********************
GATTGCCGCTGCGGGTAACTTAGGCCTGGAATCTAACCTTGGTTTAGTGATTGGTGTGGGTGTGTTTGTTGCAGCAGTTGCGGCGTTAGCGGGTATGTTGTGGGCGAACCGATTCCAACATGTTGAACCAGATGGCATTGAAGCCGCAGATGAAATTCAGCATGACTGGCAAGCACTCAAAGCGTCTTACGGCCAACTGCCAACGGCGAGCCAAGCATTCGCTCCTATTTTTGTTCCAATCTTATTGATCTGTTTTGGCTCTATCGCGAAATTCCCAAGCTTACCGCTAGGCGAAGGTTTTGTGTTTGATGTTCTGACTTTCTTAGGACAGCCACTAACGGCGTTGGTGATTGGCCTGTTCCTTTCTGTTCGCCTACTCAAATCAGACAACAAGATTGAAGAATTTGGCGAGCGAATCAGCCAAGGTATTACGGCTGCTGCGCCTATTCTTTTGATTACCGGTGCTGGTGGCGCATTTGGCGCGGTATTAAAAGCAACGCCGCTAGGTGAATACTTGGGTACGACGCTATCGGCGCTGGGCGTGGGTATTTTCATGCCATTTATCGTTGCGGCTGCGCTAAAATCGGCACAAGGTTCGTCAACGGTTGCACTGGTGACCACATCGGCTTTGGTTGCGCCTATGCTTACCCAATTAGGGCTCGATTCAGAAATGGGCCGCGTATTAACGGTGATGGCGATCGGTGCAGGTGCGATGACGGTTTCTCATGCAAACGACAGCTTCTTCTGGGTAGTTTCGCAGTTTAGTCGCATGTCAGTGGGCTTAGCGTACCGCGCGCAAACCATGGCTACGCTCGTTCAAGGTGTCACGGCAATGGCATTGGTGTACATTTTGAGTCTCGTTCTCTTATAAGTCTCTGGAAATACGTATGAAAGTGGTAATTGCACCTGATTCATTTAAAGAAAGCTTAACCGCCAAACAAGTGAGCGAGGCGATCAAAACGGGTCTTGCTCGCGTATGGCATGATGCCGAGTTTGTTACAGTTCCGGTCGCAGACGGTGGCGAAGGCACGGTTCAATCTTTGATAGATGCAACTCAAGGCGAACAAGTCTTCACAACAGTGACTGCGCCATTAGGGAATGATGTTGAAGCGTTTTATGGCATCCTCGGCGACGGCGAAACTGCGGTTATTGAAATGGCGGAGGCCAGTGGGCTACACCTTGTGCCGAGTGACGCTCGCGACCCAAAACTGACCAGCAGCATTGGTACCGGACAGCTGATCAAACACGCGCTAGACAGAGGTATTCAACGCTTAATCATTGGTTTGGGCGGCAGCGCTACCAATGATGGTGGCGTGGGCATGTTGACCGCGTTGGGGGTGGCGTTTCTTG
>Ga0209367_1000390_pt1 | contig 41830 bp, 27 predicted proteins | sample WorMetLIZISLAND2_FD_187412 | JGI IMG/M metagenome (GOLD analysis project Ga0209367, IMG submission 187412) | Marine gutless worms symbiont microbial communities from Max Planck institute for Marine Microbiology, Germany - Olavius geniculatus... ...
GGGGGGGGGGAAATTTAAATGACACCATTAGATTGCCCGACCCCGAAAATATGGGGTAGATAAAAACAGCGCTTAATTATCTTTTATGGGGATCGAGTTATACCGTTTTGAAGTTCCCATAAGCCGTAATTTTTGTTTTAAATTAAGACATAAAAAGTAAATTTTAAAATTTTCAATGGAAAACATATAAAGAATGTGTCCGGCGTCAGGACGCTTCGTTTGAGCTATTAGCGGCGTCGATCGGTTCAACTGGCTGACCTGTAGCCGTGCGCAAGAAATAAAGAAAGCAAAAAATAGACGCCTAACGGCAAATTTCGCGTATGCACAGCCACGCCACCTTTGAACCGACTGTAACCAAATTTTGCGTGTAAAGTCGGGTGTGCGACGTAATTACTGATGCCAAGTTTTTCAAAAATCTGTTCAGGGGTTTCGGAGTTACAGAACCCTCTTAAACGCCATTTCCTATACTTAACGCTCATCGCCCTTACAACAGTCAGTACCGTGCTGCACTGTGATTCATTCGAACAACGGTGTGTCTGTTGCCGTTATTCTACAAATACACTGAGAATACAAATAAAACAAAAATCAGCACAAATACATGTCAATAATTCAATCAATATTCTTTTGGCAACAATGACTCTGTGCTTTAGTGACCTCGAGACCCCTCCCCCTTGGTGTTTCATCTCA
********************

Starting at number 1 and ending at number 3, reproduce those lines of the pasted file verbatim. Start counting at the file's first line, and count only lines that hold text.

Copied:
GATTGCCGCTGCGGGTAACTTAGGCCTGGAATCTAACCTTGGTTTAGTGATTGGTGTGGGTGTGTTTGTTGCAGCAGTTGCGGCGTTAGCGGGTATGTTGTGGGCGAACCGATTCCAACATGTTGAACCAGATGGCATTGAAGCCGCAGATGAAATTCAGCATGACTGGCAAGCACTCAAAGCGTCTTACGGCCAACTGCCAACGGCGAGCCAAGCATTCGCTCCTATTTTTGTTCCAATCTTATTGATCTGTTTTGGCTCTATCGCGAAATTCCCAAGCTTACCGCTAGGCGAAGGTTTTGTGTTTGATGTTCTGACTTTCTTAGGACAGCCACTAACGGCGTTGGTGATTGGCCTGTTCCTTTCTGTTCGCCTACTCAAATCAGACAACAAGATTGAAGAATTTGGCGAGCGAATCAGCCAAGGTATTACGGCTGCTGCGCCTATTCTTTTGATTACCGGTGCTGGTGGCGCATTTGGCGCGGTATTAAAAGCAACGCCGCTAGGTGAATACTTGGGTACGACGCTATCGGCGCTGGGCGTGGGTATTTTCATGCCATTTATCGTTGCGGCTGCGCTAAAATCGGCACAAGGTTCGTCAACGGTTGCACTGGTGACCACATCGGCTTTGGTTGCGCCTATGCTTACCCAATTAGGGCTCGATTCAGAAATGGGCCGCGTATTAACGGTGATGGCGATCGGTGCAGGTGCGATGACGGTTTCTCATGCAAACGACAGCTTCTTCTGGGTAGTTTCGCAGTTTAGTCGCATGTCAGTGGGCTTAGCGTACCGCGCGCAAACCATGGCTACGCTCGTTCAAGGTGTCACGGCAATGGCATTGGTGTACATTTTGAGTCTCGTTCTCTTATAAGTCTCTGGAAATACGTATGAAAGTGGTAATTGCACCTGATTCATTTAAAGAAAGCTTAACCGCCAAACAAGTGAGCGAGGCGATCAAAACGGGTCTTGCTCGCGTATGGCATGATGCCGAGTTTGTTACAGTTCCGGTCGCAGACGGTGGCGAAGGCACGGTTCAATCTTTGATAGATGCAACTCAAGGCGAACAAGTCTTCACAACAGTGACTGCGCCATTAGGGAATGATGTTGAAGCGTTTTATGGCATCCTCGGCGACGGCGAAACTGCGGTTATTGAAATGGCGGAGGCCAGTGGGCTACACCTTGTGCCGAGTGACGCTCGCGACCCAAAACTGACCAGCAGCATTGGTACCGGACAGCTGATCAAACACGCGCTAGACAGAGGTATTCAACGCTTAATCATTGGTTTGGGCGGCAGCGCTACCAATGATGGTGGCGTGGGCATGTTGACCGCGTTGGGGGTGGCGTTTCTTG
>Ga0209367_1000390_pt1 | contig 41830 bp, 27 predicted proteins | sample WorMetLIZISLAND2_FD_187412 | JGI IMG/M metagenome (GOLD analysis project Ga0209367, IMG submission 187412) | Marine gutless worms symbiont microbial communities from Max Planck institute for Marine Microbiology, Germany - Olavius geniculatus... ...
GGGGGGGGGGAAATTTAAATGACACCATTAGATTGCCCGACCCCGAAAATATGGGGTAGATAAAAACAGCGCTTAATTATCTTTTATGGGGATCGAGTTATACCGTTTTGAAGTTCCCATAAGCCGTAATTTTTGTTTTAAATTAAGACATAAAAAGTAAATTTTAAAATTTTCAATGGAAAACATATAAAGAATGTGTCCGGCGTCAGGACGCTTCGTTTGAGCTATTAGCGGCGTCGATCGGTTCAACTGGCTGACCTGTAGCCGTGCGCAAGAAATAAAGAAAGCAAAAAATAGACGCCTAACGGCAAATTTCGCGTATGCACAGCCACGCCACCTTTGAACCGACTGTAACCAAATTTTGCGTGTAAAGTCGGGTGTGCGACGTAATTACTGATGCCAAGTTTTTCAAAAATCTGTTCAGGGGTTTCGGAGTTACAGAACCCTCTTAAACGCCATTTCCTATACTTAACGCTCATCGCCCTTACAACAGTCAGTACCGTGCTGCACTGTGATTCATTCGAACAACGGTGTGTCTGTTGCCGTTATTCTACAAATACACTGAGAATACAAATAAAACAAAAATCAGCACAAATACATGTCAATAATTCAATCAATATTCTTTTGGCAACAATGACTCTGTGCTTTAGTGACCTCGAGACCCCTCCCCCTTGGTGTTTCATCTCA